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Your hair may look thinner

According to Corbett, color makes hair look thicker for two reasons: It swells the cuticle, giving each strand more volume, and it creates the illusion of depth and light, which makes hair look like it has more body. So when you stop coloring your hair may have a noticeable loss of actual volume and the appearance of it.

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You might want to change up your makeup

Hair color brightens up your skin tone. When you take a hiatus from color your skin can look a bit dull and you may feel like you need more makeup. “Especially when you have gray hair coming in, you may find yourself wanting a bright lip or a bold eye to really bring out your features,” explains Corbett.

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Your hair texture will change, for better or worse

“Depending on your natural hair texture, strands can become coarser or more fragile as you go gray,” explains Liang. “Hair color can be good for your hair texture, as the fatty lipids in it can mean less flyaways and frizz.” Corbett says. “On the flip side, hair might feel better and stronger if it’s been damaged with color.” Check out these genius ways to tame frizzy hair.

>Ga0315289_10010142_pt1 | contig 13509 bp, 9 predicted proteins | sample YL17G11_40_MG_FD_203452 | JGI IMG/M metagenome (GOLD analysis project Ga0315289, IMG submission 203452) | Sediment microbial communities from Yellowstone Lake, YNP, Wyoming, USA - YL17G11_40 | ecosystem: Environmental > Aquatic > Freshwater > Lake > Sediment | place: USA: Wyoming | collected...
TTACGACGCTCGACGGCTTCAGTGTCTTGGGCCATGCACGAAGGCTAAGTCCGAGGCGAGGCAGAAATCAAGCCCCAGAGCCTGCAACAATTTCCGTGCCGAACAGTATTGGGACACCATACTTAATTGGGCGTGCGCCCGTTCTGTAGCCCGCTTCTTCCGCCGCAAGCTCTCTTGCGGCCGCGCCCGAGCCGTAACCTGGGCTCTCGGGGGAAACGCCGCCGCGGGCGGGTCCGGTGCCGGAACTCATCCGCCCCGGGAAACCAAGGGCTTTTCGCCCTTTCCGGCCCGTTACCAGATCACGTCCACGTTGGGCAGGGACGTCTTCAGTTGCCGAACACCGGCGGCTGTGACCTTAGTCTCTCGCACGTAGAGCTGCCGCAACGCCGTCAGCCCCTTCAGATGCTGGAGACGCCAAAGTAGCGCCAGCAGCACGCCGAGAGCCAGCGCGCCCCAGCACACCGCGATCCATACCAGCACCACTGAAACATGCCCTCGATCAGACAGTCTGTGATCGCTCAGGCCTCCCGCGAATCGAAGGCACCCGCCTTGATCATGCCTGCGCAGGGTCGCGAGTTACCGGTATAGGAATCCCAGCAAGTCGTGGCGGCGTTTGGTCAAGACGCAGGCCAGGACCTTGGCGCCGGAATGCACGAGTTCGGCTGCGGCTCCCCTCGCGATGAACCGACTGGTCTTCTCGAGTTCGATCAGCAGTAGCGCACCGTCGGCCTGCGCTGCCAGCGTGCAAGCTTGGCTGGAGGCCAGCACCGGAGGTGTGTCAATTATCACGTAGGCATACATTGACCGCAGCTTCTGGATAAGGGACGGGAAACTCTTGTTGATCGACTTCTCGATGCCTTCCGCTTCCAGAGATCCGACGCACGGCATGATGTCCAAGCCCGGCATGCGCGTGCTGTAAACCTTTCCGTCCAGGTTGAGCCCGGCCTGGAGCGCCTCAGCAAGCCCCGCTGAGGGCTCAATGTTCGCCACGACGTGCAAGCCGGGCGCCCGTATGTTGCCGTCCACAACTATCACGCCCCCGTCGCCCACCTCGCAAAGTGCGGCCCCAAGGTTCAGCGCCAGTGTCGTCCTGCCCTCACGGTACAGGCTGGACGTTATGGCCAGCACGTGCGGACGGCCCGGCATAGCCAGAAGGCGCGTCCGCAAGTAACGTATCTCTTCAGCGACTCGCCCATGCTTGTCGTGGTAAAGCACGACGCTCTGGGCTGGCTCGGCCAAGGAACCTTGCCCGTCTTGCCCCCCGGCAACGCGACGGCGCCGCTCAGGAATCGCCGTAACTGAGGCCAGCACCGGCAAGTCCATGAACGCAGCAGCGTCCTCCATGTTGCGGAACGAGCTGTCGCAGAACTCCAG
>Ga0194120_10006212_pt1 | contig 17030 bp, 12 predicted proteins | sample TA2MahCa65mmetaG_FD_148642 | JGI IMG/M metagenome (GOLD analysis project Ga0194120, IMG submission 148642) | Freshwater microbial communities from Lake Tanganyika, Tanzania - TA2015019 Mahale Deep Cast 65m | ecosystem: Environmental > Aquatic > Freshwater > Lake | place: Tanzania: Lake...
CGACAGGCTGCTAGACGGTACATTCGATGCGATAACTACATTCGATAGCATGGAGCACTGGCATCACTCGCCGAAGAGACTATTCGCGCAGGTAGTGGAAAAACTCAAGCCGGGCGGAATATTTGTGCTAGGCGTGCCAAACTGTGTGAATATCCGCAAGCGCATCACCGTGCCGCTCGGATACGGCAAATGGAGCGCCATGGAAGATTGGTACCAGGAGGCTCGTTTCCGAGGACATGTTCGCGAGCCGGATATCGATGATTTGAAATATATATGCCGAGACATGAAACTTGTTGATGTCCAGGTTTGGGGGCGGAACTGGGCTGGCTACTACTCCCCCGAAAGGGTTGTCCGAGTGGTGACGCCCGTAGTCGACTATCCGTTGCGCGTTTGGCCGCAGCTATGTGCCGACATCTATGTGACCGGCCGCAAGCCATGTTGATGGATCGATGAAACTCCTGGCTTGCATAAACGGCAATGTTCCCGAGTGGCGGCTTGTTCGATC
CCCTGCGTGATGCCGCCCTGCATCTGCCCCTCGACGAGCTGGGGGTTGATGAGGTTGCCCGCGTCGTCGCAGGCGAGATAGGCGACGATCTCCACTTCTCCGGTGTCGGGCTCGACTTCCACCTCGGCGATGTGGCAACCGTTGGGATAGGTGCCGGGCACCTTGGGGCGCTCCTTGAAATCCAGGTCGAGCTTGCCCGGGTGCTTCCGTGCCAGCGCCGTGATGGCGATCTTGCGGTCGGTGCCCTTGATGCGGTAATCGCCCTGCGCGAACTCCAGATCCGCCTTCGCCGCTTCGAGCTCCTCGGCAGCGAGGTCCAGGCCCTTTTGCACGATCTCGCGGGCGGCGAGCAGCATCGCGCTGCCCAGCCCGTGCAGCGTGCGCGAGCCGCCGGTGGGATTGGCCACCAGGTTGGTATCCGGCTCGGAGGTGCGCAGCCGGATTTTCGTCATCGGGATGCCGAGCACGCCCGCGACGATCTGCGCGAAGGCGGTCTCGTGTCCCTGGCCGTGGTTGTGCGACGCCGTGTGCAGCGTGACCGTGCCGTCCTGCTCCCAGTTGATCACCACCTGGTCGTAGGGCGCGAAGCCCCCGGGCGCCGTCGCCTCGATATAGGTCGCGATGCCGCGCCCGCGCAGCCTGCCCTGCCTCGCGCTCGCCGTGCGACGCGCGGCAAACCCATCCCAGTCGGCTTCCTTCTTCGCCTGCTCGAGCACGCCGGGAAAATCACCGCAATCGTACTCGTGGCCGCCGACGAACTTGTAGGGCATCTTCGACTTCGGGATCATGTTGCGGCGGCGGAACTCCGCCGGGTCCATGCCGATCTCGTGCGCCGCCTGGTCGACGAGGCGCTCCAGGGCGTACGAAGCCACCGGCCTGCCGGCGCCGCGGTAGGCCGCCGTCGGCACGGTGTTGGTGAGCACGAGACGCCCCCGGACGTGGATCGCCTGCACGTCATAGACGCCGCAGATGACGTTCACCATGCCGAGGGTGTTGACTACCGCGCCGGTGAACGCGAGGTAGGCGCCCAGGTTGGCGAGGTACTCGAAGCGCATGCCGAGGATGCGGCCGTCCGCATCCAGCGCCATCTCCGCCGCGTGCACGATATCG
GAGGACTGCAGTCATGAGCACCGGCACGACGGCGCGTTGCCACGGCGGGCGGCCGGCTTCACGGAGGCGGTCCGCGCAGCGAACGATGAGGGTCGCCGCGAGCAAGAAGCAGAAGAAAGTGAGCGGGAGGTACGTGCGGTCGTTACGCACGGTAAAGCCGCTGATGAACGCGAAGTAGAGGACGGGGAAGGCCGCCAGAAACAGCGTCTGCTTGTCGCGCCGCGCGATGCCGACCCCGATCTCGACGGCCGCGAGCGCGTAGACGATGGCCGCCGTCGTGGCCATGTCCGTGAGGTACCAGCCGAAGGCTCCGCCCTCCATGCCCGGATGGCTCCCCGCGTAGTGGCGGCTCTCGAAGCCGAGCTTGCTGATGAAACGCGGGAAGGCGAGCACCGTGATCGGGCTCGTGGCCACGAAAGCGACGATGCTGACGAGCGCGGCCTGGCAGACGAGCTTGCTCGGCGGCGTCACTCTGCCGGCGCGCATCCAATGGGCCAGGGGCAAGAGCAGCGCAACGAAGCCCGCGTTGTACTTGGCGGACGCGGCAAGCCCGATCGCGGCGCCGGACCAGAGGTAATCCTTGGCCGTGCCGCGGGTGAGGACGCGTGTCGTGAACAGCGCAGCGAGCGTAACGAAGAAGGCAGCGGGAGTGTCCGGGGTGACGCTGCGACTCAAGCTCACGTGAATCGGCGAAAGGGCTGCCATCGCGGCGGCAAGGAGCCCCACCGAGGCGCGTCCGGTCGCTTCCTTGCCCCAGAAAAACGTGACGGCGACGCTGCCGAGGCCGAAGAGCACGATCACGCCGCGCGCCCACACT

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You need to find the right products

When it comes to going gray, it’s important to do your research and look for shampoos and conditioners with hydrating ingredients. Liang recommends Julien Farel Hydrate Shampoo, which is infused with hyaluronic acid, a moisture-loving molecule that holds 1000 times its weight in water. You’ll also want to reconsider your styling products. “After you stop coloring, you may need to use pomade, mousse, or texturizing sprays to give hair more texture and body,” says Corbett.

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You might want to consider a supplement

Taking hair growth supplements, such as Viviscal or Nutrafol, may speed up the process. Liang notes that once you stop, you will see that hair will revert back to its original state. So continued use is necessary to maintain results. Here, more tips to help your hair stay healthy.